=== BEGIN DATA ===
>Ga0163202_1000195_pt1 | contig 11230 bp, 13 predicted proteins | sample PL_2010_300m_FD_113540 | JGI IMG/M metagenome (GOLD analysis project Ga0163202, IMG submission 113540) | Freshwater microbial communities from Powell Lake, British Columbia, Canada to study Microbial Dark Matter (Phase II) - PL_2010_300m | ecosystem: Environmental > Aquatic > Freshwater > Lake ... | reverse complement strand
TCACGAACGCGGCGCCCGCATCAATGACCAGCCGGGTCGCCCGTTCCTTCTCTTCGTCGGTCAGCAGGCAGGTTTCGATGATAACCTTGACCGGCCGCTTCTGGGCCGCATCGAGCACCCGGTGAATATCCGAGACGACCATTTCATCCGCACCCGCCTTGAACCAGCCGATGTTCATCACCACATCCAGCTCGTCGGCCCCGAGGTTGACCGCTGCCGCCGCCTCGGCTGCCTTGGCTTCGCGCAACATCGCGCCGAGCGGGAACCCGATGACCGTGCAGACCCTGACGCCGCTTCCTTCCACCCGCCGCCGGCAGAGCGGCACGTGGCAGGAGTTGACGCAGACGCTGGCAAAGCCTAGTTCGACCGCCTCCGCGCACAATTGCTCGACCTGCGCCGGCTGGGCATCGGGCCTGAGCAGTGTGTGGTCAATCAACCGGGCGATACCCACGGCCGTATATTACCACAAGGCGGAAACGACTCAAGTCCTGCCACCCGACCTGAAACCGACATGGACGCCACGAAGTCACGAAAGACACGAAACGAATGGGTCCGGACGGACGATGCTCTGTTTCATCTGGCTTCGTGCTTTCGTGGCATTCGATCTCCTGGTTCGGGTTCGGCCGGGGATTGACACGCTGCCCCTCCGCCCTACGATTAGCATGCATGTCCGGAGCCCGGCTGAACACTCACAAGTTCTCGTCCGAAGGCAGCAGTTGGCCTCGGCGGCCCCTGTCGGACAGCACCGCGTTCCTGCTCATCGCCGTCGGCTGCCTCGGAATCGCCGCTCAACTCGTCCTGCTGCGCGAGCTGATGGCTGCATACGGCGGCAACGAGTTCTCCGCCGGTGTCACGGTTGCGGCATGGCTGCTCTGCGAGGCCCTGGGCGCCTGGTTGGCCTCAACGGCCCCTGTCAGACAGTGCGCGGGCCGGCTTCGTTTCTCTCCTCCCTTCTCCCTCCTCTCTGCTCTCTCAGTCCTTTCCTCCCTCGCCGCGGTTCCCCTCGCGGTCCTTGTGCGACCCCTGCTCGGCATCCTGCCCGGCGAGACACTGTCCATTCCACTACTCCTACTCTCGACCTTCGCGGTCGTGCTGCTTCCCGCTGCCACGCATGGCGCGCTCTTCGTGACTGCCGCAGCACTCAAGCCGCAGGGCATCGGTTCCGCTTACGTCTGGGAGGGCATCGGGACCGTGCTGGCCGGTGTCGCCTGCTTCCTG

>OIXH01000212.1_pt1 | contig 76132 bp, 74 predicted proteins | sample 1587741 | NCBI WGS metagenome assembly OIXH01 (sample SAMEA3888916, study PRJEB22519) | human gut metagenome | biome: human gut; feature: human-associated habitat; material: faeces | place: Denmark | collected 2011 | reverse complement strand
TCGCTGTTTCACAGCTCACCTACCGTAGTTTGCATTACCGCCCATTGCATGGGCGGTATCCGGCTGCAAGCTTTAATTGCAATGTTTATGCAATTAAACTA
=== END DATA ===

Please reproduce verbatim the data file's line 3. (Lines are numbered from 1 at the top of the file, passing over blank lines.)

>OIXH01000212.1_pt1 | contig 76132 bp, 74 predicted proteins | sample 1587741 | NCBI WGS metagenome assembly OIXH01 (sample SAMEA3888916, study PRJEB22519) | human gut metagenome | biome: human gut; feature: human-associated habitat; material: faeces | place: Denmark | collected 2011 | reverse complement strand